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Great Moments in Engineering Education

Fiftieth Anniversary, College of Engineering, UMass Amherst

Did you know that…

In May of 1947, the name of Massachusetts State College was changed by legislative action to the University of Massachusetts.

In September of 1947, a School of Engineering was established. There were 16 faculty hired. To accommodate the surge of veterans at that time, classes were conducted at two locations; 120 students enrolled on the campus, but the bulk of engineering students received their first two years of instruction at Fort Devens.

The first designated engineering degree to be awarded was a B.S. degree in Civil Engineering in 1950 to Mr. Antonio Ferreira.

After 20 years of service on campus, Miss Della E. Brownell became head secretary to the first Dean of the College, George A. Marston, in 1947. She continued her tenure, also assisting Dean Kenneth G. Picha until her retirement on March 1, 1969. Della was well known for her frequent use of the germicide spray bottle. Mrs. Oretta Taylor (better known as Mrs. T.) joined the School of Engineering in 1964 and served as head secretary to six deans (or acting deans) until retiring on January 31, 1989. Mrs. Taylor is best remembered as the “First Lady” of the School of Engineering.

The first head of the Chemical Engineering Department was E. Ernest Lindsey (1952). Merit P. White was the first department head of Civil Engineering (1947). In 1948, Robert R. Brown became the first department head of Electrical Engineering. Maurice E. Bates was the first department head of Mechanical Engineering (1947). Industrial Engineering separated from the Mechanical Engineering Department in 1966 to become its own department, led by Richard W. Trueswell, the first department head.

Radio station WMUA, managed by university students, was originally located on the gorund floor of the newly built wing (1955) of Marston Hall. In 1983, the station was moved to 105 Campus Center.

The Engineering Library Opened in 1955. It was located on the second floor of the new main Engineering Building, with Josephine Tudryn overlooking the books; while students, donating their time, covered the evening hours. Then, two part-time secretaries, Joanne Grady and Myrtle Blanchard, were responsible for the library. Margaret Kiley became the full-time librarian in September of 1957 and continued until the library’s closing in September of 1970, when it was relocated to the Physical sciences Library.

Tau Beta Pi was established on this campus as the Massachusetts Zeta Chapter in February of 1956, under the direction of its advisors, Professors John Dittfach and Karl Hendrickson. It was the 99th such chapter to be established in this country. Twenty-three charter members were intitiated into Massachusetts Zeta on January 7, 1956. In addition, two outstanding engineers, Dean Marston and Dr. White of the university’s engineering school, 17 alumni of the University of Massachusetts Amherst who had been members of the local society, and 12 students of the School of Engineering became Tau Bates at the installation.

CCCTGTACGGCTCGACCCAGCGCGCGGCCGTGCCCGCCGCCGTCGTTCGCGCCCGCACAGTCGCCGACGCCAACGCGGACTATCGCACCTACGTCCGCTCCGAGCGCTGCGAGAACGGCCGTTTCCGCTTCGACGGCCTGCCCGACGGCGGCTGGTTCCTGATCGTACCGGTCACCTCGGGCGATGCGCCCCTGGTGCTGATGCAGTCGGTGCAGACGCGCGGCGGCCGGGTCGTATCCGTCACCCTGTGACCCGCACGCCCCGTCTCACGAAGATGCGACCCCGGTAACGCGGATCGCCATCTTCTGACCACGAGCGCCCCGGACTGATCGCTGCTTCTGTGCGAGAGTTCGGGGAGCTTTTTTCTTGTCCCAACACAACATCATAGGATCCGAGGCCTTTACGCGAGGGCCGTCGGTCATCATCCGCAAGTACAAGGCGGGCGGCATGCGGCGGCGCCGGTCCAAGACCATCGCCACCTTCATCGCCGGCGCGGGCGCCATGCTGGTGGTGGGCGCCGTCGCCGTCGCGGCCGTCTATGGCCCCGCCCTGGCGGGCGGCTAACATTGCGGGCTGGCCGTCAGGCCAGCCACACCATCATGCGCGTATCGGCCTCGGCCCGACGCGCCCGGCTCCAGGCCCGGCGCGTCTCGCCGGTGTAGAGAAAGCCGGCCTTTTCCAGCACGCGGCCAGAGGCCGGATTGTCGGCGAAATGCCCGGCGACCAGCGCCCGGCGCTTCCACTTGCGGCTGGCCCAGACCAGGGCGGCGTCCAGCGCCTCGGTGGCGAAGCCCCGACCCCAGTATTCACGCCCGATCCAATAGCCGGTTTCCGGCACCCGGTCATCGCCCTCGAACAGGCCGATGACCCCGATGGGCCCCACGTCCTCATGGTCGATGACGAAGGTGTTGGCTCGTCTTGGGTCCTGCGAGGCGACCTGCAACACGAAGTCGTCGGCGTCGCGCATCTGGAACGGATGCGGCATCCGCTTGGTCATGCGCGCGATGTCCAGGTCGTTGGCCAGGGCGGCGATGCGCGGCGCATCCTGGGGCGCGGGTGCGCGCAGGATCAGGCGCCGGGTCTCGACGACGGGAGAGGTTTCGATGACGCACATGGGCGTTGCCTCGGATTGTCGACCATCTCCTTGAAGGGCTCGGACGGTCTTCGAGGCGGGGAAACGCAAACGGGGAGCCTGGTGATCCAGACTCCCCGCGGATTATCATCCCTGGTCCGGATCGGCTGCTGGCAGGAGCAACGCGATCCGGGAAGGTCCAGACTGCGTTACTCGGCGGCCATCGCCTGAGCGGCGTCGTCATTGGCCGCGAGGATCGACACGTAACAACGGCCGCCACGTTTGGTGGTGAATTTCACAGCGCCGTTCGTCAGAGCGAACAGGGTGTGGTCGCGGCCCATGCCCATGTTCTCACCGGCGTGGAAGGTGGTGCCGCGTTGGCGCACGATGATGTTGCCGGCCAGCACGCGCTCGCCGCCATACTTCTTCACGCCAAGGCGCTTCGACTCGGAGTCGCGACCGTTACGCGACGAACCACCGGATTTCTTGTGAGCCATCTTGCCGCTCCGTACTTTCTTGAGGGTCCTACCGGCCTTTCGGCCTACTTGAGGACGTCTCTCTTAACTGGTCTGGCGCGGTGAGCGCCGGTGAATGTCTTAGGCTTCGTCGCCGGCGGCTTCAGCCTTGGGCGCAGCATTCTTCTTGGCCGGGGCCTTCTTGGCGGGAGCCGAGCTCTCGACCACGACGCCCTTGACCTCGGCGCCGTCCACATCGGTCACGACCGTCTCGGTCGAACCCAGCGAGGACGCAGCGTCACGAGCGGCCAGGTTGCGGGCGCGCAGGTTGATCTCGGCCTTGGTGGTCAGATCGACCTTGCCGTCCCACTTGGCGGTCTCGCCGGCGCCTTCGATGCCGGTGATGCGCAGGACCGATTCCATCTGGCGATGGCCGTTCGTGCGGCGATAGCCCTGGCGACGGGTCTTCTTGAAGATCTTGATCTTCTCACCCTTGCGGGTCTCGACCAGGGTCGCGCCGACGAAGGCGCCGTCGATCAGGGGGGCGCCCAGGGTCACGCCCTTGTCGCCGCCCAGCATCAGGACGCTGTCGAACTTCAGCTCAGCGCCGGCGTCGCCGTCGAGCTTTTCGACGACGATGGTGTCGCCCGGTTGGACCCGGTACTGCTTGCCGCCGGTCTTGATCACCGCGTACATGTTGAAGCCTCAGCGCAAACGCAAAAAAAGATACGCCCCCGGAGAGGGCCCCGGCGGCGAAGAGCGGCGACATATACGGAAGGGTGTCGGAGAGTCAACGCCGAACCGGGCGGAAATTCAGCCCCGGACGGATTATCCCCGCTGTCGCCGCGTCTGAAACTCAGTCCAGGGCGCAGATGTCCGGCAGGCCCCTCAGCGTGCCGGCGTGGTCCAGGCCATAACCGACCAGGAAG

A transportation grant was awarded in 1972 to Professor Paul Shuldiner of the Civil Engineering Department and professor William Goss of the Mechanical Engineering Department to implement a transit system for the Amherst area and a study of the effects of this system involving the university community. Ten 30-foot twin coaches were purchased in 1973. The design seen on the buses through the 1990s was the original design created by Stella Schoenhut, a textile designer from Leverett, Massachusetts.

The first concrete canoe built in 1972 by Civil Engineering students and led by Simon Bunyard was christened by Head Secretary R. Irene Clark at the Campus Pond. The students solicited area businesses for financial support. ASCE chapter students built their first concrete canoe in 1975 under the direction of Professor Denton Harris and named it “The Porcupine.” It was enetered in a race in Bangor, Maine.

During the 1970s, Irene Clark organized the School of Engineering’s “12 to 1” group, which met during brown-bag lunches in support of classified staff needs. The group’s motto on one occasion was, “Raises Not Roses.” While at work in 1981, Iren Clark saved the life of one employee who was having a convulsion by administering mouth-to-mouth resuscitation until the EMTs arrived. At another time, she was summoned to the aid of Merit White, recognized the signs of a slight stroke, and called an ambulance. She earned the unofficial title “Nurse” of the School of Engineering.

Professor John E. Ritter coordinated the newly instituted Minority Engineering Program in 1973. In 1975, Mr. Kenneth R. Smikle was appointed the first permanent staff person within the Minority Engineering Program.

The VIP program originated in 1974, when a grant was awarded to the School of Engineering by the Digital Equipment Corporation, which was spearheaded by Andrew Knowles.

Doris T. (Grimes) Preston, 1958 B.S. ChE graduate from UMass Amherst, was the first advisor of SWE, the Society of Women Engineers, which was established at the School of Engineering in 1977.

In 1987, the former storage building once called “Gurski Hall” was approved to be named Duda Hall, both in recognition of Francis G. (Bugsy) Duda’s long service to the college (more than 50 years) and in recognition of all the technicians and staff (past, present, and future) who make such a contribution and so ably serve the College of Engineering.

Larry Cook, Frank Duda, and Ollie Press, all technicians with the School of Engineering, were often referred to as “Kukla, Fran, and Ollie,” after a television puppet show of the same name in the early 1950s.